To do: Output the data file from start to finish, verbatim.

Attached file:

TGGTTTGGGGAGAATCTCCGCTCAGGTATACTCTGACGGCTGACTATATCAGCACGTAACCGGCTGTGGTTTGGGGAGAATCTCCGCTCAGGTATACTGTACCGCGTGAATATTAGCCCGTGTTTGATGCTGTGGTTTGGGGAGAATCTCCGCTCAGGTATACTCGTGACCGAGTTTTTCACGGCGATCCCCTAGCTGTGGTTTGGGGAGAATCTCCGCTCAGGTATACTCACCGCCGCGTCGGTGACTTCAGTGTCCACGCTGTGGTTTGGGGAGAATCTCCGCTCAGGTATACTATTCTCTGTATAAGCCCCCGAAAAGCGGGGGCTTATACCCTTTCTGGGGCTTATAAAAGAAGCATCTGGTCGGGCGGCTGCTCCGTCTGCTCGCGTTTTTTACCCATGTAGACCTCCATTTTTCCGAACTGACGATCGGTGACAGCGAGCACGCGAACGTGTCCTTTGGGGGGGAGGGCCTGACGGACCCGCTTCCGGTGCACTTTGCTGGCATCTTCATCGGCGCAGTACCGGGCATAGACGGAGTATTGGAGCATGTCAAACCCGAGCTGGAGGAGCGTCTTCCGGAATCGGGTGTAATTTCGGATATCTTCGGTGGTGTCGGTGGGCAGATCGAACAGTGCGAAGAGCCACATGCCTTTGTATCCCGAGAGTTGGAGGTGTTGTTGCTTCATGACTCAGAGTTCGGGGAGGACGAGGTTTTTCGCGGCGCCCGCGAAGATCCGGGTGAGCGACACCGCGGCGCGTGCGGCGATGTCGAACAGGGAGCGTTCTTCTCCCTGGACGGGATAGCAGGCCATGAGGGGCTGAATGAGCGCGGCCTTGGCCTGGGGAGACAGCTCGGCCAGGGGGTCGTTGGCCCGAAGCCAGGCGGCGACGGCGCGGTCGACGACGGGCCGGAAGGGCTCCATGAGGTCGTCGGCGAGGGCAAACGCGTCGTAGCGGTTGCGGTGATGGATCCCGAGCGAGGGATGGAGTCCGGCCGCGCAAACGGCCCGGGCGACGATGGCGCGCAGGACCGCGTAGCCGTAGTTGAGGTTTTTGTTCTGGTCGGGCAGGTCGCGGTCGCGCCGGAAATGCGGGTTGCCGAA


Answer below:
TGGTTTGGGGAGAATCTCCGCTCAGGTATACTCTGACGGCTGACTATATCAGCACGTAACCGGCTGTGGTTTGGGGAGAATCTCCGCTCAGGTATACTGTACCGCGTGAATATTAGCCCGTGTTTGATGCTGTGGTTTGGGGAGAATCTCCGCTCAGGTATACTCGTGACCGAGTTTTTCACGGCGATCCCCTAGCTGTGGTTTGGGGAGAATCTCCGCTCAGGTATACTCACCGCCGCGTCGGTGACTTCAGTGTCCACGCTGTGGTTTGGGGAGAATCTCCGCTCAGGTATACTATTCTCTGTATAAGCCCCCGAAAAGCGGGGGCTTATACCCTTTCTGGGGCTTATAAAAGAAGCATCTGGTCGGGCGGCTGCTCCGTCTGCTCGCGTTTTTTACCCATGTAGACCTCCATTTTTCCGAACTGACGATCGGTGACAGCGAGCACGCGAACGTGTCCTTTGGGGGGGAGGGCCTGACGGACCCGCTTCCGGTGCACTTTGCTGGCATCTTCATCGGCGCAGTACCGGGCATAGACGGAGTATTGGAGCATGTCAAACCCGAGCTGGAGGAGCGTCTTCCGGAATCGGGTGTAATTTCGGATATCTTCGGTGGTGTCGGTGGGCAGATCGAACAGTGCGAAGAGCCACATGCCTTTGTATCCCGAGAGTTGGAGGTGTTGTTGCTTCATGACTCAGAGTTCGGGGAGGACGAGGTTTTTCGCGGCGCCCGCGAAGATCCGGGTGAGCGACACCGCGGCGCGTGCGGCGATGTCGAACAGGGAGCGTTCTTCTCCCTGGACGGGATAGCAGGCCATGAGGGGCTGAATGAGCGCGGCCTTGGCCTGGGGAGACAGCTCGGCCAGGGGGTCGTTGGCCCGAAGCCAGGCGGCGACGGCGCGGTCGACGACGGGCCGGAAGGGCTCCATGAGGTCGTCGGCGAGGGCAAACGCGTCGTAGCGGTTGCGGTGATGGATCCCGAGCGAGGGATGGAGTCCGGCCGCGCAAACGGCCCGGGCGACGATGGCGCGCAGGACCGCGTAGCCGTAGTTGAGGTTTTTGTTCTGGTCGGGCAGGTCGCGGTCGCGCCGGAAATGCGGGTTGCCGAA